With only about 8 tables this is one of the smallest Long Island restaurants I’ve ever seen.

Seaford dock is located at the end of Sand’s Lane off Seamen’s Neck Road. Now as rustic as it may appear, you don’t want to drive on Sand’s Lane. It’s a very narrow, private road that’s not maintained very well. You’ll sink into potholes and roadside shrubs will scratch your car. It’s also a one-way street leading out of the park, not in.

a very narrow road
The hedges will do a number on your paint job and you’ll bottom out in the potholes.

The only way to get to Seaford Dock is Seamen’s Neck Road to Atlantic View to Archer to Alder.

January 10, 2008

Workers on the Waterfront

Filed under: Art,Photo's by Bill @ 9:25 pm

Joe Angevine: HarbormasterI was surfing the back issues of Edible East End this morning and read about an excellent series of photos by photographer Juliana Thomas.

Her project, “On the Edge: Workers on the Waterfront” captures images of people in Greenport, Long Island who earn their living “at the bitter end of a long maritime tradition.”

The 21 photographs in the series are stunning and are accompanied by a short description of how each of the subjects earns their living. Fishermen, dock builders, artists, mechanics, all manor of maritime craftsmen are presented here.

It’s no secret that Long Island’s maritime traditions are on the wane and it really is nice to see people working to preserve them. Not only the artists like Juliana who preserve though documentation, but the tradesmen themselves who preserve by doing, and refuse to give up even when under severe economic pressure.

Having grown up near the water I’m a sucker for maritime sentimentality and these pictures really get me. I’d love to have each one of them hanging on a wall somewhere in my house.

See them here:
On the Edge: Workers on the Waterfront

And here’s a picture of my own.

This is my son, Joe hauling a scallop dredge on his boat last winter. He’s got the bug too and has been working as a commercial fisherman for about 4 years now.

It isn’t easy. The winters are brutal and the pay is not good. The weather can turn in a flash and he’s had his share of close calls.

But I have to say, I get jealous on a beautiful spring day when he’s on his boat and I’m stuck in a cube. On the other hand, I’m always warm, I’m not risking my life, and I can call in sick every now and then.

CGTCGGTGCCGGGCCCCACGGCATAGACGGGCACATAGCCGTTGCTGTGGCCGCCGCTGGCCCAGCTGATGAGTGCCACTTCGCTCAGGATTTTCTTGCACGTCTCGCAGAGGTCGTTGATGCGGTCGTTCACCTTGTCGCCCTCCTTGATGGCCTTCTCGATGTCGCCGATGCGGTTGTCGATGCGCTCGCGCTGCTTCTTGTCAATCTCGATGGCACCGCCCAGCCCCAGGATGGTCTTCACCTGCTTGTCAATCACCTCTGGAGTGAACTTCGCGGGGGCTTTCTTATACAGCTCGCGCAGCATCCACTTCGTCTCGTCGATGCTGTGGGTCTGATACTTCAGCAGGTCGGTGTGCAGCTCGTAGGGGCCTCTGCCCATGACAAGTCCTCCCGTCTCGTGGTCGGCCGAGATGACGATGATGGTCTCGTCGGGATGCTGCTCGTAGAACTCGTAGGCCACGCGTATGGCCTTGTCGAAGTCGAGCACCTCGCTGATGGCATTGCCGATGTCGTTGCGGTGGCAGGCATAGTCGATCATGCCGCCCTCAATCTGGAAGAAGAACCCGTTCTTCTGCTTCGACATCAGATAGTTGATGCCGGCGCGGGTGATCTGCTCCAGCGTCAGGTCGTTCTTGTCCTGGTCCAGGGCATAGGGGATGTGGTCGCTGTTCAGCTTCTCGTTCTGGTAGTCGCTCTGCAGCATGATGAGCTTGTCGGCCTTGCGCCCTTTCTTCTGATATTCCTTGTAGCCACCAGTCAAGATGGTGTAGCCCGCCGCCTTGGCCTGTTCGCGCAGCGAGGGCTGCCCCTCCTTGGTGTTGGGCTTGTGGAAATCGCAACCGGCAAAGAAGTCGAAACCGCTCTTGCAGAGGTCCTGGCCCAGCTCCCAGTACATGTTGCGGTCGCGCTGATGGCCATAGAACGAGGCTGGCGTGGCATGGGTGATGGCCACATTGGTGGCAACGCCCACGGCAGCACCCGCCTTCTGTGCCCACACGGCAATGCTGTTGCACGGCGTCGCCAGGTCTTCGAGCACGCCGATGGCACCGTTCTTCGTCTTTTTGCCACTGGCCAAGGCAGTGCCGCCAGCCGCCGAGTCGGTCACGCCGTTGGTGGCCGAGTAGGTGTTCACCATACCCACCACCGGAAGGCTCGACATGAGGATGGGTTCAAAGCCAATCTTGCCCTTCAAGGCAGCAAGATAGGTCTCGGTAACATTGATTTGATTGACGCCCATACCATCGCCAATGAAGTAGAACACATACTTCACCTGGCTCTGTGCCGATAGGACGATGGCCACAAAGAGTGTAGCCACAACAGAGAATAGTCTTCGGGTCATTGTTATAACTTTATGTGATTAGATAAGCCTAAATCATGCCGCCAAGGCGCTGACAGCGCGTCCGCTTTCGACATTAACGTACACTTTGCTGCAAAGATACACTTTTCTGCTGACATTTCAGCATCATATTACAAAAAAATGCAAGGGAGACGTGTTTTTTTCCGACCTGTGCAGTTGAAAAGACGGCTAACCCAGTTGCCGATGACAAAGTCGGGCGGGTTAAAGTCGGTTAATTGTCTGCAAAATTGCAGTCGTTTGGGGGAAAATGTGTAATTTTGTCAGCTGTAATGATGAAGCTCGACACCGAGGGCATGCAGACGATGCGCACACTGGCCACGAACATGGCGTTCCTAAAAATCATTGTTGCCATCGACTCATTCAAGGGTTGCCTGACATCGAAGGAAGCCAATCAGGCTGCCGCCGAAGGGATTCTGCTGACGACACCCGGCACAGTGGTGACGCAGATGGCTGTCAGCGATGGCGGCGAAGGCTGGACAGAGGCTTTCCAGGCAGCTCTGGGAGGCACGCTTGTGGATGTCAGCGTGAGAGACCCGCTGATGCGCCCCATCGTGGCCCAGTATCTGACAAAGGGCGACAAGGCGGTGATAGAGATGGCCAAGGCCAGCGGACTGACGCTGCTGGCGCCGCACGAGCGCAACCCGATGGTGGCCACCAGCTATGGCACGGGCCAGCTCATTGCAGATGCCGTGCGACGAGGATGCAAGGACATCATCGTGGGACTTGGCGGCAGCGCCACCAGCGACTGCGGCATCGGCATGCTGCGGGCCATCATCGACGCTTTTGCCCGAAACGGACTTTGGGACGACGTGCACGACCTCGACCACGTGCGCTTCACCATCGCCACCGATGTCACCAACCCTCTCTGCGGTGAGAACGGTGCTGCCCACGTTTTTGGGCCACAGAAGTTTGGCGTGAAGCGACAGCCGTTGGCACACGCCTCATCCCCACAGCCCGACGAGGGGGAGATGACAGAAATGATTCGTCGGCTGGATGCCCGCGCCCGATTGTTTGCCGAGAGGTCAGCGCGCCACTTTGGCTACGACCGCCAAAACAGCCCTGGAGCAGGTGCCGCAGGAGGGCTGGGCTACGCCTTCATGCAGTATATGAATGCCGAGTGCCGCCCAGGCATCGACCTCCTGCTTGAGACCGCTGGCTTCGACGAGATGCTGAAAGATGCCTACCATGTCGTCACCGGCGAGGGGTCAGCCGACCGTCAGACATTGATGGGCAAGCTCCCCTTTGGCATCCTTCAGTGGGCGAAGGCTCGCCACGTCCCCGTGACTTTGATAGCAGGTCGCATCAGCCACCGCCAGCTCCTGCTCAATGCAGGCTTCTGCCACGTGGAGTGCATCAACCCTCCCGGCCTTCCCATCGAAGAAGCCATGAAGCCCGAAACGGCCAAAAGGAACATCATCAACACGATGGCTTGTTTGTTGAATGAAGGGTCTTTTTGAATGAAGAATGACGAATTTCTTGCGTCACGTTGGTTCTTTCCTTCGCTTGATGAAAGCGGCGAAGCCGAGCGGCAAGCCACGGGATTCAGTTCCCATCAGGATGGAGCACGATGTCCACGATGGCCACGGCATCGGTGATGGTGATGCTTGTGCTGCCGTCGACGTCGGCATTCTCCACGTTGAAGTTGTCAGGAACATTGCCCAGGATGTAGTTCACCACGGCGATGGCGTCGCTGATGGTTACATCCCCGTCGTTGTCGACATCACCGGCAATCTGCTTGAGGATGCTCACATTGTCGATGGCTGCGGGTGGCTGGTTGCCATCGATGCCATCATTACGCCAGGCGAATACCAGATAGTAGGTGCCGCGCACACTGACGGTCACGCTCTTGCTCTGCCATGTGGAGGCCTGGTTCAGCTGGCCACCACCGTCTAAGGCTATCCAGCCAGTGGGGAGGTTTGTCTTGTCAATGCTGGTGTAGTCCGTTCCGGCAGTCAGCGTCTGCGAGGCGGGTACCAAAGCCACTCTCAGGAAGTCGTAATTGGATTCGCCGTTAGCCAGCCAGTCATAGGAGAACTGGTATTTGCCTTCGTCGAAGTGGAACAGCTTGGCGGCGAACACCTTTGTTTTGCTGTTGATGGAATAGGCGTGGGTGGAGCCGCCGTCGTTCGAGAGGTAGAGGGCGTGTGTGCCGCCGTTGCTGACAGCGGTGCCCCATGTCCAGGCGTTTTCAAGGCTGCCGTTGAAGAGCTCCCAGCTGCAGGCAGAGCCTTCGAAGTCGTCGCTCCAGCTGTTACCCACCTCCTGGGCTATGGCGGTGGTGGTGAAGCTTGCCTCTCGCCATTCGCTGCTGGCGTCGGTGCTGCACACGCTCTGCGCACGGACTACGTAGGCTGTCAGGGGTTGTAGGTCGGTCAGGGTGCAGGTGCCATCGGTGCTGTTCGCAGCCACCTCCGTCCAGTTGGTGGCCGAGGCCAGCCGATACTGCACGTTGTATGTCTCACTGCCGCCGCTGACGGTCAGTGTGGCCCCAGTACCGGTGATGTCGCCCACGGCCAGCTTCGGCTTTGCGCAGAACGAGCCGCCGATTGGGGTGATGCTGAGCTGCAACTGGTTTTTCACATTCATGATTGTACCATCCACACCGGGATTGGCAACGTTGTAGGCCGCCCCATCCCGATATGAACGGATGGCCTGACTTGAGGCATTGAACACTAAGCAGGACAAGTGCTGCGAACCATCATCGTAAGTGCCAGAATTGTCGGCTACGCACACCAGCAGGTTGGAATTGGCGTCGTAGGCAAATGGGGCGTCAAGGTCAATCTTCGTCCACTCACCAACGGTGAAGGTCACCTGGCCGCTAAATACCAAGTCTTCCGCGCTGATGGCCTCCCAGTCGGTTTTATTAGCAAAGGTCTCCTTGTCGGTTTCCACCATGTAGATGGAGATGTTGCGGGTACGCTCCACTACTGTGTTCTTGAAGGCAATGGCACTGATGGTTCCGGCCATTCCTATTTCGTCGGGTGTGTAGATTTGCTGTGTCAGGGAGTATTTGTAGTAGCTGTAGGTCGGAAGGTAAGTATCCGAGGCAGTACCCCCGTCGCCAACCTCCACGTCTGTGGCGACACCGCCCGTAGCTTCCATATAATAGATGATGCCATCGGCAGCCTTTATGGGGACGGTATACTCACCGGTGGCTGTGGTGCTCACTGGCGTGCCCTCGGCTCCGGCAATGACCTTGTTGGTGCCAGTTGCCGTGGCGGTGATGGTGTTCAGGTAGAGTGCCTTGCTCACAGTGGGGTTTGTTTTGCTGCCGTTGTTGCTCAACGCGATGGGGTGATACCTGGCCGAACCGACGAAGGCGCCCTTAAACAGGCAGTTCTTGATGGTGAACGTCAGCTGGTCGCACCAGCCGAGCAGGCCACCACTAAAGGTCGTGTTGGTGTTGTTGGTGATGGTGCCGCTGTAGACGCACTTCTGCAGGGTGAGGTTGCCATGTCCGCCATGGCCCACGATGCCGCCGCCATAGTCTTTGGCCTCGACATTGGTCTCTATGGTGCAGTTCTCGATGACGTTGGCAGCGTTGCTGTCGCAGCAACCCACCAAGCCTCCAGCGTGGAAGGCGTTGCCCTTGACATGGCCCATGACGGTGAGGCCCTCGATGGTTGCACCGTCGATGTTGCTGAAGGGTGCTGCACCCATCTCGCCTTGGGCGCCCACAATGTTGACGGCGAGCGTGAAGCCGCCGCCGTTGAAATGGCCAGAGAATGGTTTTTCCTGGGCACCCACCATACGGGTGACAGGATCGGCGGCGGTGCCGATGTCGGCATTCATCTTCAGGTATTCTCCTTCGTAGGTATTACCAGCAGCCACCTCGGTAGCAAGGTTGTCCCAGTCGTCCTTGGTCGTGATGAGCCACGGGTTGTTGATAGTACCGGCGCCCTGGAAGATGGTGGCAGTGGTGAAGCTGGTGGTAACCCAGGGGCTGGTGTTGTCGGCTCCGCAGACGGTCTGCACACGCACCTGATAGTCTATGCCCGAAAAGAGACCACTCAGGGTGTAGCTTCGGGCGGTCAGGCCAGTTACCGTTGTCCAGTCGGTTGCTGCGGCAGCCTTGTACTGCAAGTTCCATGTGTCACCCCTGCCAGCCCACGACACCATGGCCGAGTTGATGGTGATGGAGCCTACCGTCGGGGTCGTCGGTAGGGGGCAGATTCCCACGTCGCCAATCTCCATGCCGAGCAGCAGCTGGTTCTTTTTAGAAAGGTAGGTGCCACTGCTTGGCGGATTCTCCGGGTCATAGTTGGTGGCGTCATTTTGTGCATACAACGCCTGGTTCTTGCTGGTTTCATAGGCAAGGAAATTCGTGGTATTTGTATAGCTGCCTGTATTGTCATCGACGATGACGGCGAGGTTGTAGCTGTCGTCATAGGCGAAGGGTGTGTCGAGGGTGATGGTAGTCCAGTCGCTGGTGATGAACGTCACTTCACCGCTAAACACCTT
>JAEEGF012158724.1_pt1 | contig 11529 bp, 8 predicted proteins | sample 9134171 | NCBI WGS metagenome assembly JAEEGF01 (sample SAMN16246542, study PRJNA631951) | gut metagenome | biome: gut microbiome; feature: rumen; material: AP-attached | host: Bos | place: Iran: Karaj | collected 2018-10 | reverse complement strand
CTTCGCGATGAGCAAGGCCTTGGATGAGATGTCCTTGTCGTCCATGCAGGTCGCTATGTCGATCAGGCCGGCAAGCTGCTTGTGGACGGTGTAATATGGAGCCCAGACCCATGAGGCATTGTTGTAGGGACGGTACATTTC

Joe and scallop dredge

January 6, 2008

Sunset on the Connetquot River

Filed under: Photo's,Sand, Sea & Sky by Bill @ 11:23 pm

I caught this sunset from a dock on the Connetquot River. It’s January so ice near the shore is not unusual. If we get a good cold snap the river will freeze from shore to shore. I’ll post some pictures if that happens.

In spite of it’s width, the river is only about 6 miles long. The water is brackish becoming fresher towards the headwaters on it’s northern end and salty on the southern end where it empties into the Great South Bay.

But more importantly the Connetquot River is beautiful, and another reason why I love Long Island so much.

Sunset and Ice

January 2, 2008

A Park on the Connetquot River

Filed under: Photo's,Sand, Sea & Sky,Secret Places by Bill @ 5:28 pm

One of my favorite things to do on Long Island’s cold winter days is get in my car, grab a cup of coffee, and sit by the water. The colder the weather, the better. Snow and ice, better still. Some of you will think I’m crazy, but a good many will understand exactly where I’m coming from. An old pair of binoculars that I keep in the car makes it all the more interesting.

There’s not a lot going on on the water in the winter. You’ll see gulls and other wildlife and the occasional commercial fishing boat dredging crabs or bay scallops. I just like to sit there and enjoy the scenery.

On the south shore of Long Island where I live, there are plenty of places to do this. Today I went to a tiny park on the southern end of the Connetquot River. Located on the edge of the Timber Point Country Club, this is one of countless, nameless parks in Nassau and Suffolk counties that we are blessed with.

Here are some pictures…

Street View

Road leading into park

looking toward the snapper inn

looking southeast

overlooking the park